This hand presents options: invite or force to game, bid diamonds, or no-trump? The hand is unquestionably worth an invitation, not a force, to game, and one simple call would be to bid two no-trump. My preference, though, would be to bid two diamonds; if partner passes, I’ll hope we didn’t miss anything. If partner bids two spades, I can move on with two no-trump and show my hand precisely.


♠ A Q 6 4 2
 A 5
 K 8 7 2
♣ A 8
South West North East
1 ♠ Pass 1 NT Pass

For details of Bobby Wolff’s autobiography, The Lone Wolff, contact If you would like to contact Bobby Wolff, please leave a comment at this blog. Reproduced with permission of United Feature Syndicate, Inc., Copyright 2015. If you are interested in reprinting The Aces on Bridge column, contact


Peter PengNovember 21st, 2015 at 6:08 pm

hello Mr. Wolff

Here is a hand for you and your readers.

Timing and Card Reading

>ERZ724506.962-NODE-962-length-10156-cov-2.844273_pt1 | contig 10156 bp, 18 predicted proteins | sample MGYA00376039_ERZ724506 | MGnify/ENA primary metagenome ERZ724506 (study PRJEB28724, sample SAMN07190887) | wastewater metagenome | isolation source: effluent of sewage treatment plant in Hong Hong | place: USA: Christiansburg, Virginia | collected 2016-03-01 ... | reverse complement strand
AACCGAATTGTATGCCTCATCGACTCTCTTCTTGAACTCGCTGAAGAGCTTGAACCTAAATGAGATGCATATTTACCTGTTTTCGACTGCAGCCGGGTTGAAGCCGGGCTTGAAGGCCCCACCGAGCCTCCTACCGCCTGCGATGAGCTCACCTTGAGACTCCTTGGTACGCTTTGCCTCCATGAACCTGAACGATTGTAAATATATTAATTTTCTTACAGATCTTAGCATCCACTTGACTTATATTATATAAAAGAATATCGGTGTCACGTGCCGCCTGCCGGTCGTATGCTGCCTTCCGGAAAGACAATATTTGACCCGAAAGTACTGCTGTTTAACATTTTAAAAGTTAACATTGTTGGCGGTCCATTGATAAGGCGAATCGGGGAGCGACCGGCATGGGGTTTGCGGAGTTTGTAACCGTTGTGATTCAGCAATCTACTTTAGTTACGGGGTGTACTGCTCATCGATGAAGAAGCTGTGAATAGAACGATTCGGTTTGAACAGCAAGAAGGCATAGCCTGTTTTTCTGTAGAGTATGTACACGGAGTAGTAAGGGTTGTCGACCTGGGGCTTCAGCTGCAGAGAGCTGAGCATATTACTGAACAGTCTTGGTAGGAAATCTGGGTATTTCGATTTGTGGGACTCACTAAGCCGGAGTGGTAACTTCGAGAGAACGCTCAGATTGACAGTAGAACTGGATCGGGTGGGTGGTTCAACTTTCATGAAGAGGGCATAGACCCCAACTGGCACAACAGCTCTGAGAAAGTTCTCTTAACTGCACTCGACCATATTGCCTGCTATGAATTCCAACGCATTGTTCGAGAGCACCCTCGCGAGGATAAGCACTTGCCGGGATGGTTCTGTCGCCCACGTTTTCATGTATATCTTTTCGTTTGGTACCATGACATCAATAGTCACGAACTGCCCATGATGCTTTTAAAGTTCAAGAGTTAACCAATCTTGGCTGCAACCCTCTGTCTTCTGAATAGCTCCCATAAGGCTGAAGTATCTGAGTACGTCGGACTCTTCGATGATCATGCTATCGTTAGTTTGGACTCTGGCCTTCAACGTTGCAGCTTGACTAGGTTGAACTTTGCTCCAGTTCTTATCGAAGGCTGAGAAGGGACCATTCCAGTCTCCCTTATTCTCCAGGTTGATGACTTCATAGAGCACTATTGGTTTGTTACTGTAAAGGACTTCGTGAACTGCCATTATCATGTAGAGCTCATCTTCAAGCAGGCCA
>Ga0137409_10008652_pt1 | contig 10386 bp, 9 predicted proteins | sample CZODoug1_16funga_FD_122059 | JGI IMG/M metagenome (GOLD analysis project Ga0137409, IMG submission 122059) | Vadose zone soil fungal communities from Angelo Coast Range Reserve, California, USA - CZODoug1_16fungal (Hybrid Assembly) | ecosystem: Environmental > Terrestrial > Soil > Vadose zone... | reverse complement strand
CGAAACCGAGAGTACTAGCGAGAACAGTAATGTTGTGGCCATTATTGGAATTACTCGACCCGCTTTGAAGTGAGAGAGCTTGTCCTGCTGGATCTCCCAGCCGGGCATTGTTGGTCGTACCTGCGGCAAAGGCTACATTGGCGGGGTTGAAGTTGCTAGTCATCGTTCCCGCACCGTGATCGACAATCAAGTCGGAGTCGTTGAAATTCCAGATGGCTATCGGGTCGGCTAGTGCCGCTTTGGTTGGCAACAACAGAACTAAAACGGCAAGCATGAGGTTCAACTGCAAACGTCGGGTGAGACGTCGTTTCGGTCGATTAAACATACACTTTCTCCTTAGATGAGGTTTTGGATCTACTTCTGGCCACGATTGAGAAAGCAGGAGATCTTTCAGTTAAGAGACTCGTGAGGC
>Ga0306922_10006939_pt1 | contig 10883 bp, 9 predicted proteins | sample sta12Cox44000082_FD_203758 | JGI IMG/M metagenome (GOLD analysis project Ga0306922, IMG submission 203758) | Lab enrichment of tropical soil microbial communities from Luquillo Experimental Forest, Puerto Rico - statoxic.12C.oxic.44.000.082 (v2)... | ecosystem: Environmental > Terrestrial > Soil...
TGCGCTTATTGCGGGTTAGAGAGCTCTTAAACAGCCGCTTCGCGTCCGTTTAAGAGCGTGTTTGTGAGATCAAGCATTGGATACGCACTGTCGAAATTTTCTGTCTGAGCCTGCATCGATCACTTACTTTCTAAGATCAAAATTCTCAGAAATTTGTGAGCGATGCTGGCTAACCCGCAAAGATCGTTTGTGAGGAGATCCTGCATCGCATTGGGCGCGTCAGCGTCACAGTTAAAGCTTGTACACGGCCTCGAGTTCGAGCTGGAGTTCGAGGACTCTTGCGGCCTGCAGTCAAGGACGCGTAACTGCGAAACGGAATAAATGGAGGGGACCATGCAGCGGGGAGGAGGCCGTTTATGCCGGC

Here is a hand that my partner cannot understand to save his life.



West East

QT62 K
QT A74
654 KQJ82
T865 KJ94



I sat West and the bidding went:


P P 1S 2D
P P 3S all pass

Lead – KD

North won the A and led AS, dropping K singleton, I played the 2S. Declarer continued with S to JS and my QS.

I now led QH, N played KH, E won AH and led heart back, I played TH, N won JH. Declarer played the two small hearts from dummy.

Now declarer led 9S, and I won TS. At this precise moment I led a diamond back. My partner won the Jack, brilliantly showing the Q, and led the Q, smothering the 10 in dummy, but declarer ruffed and pulled my last trump, making the hand.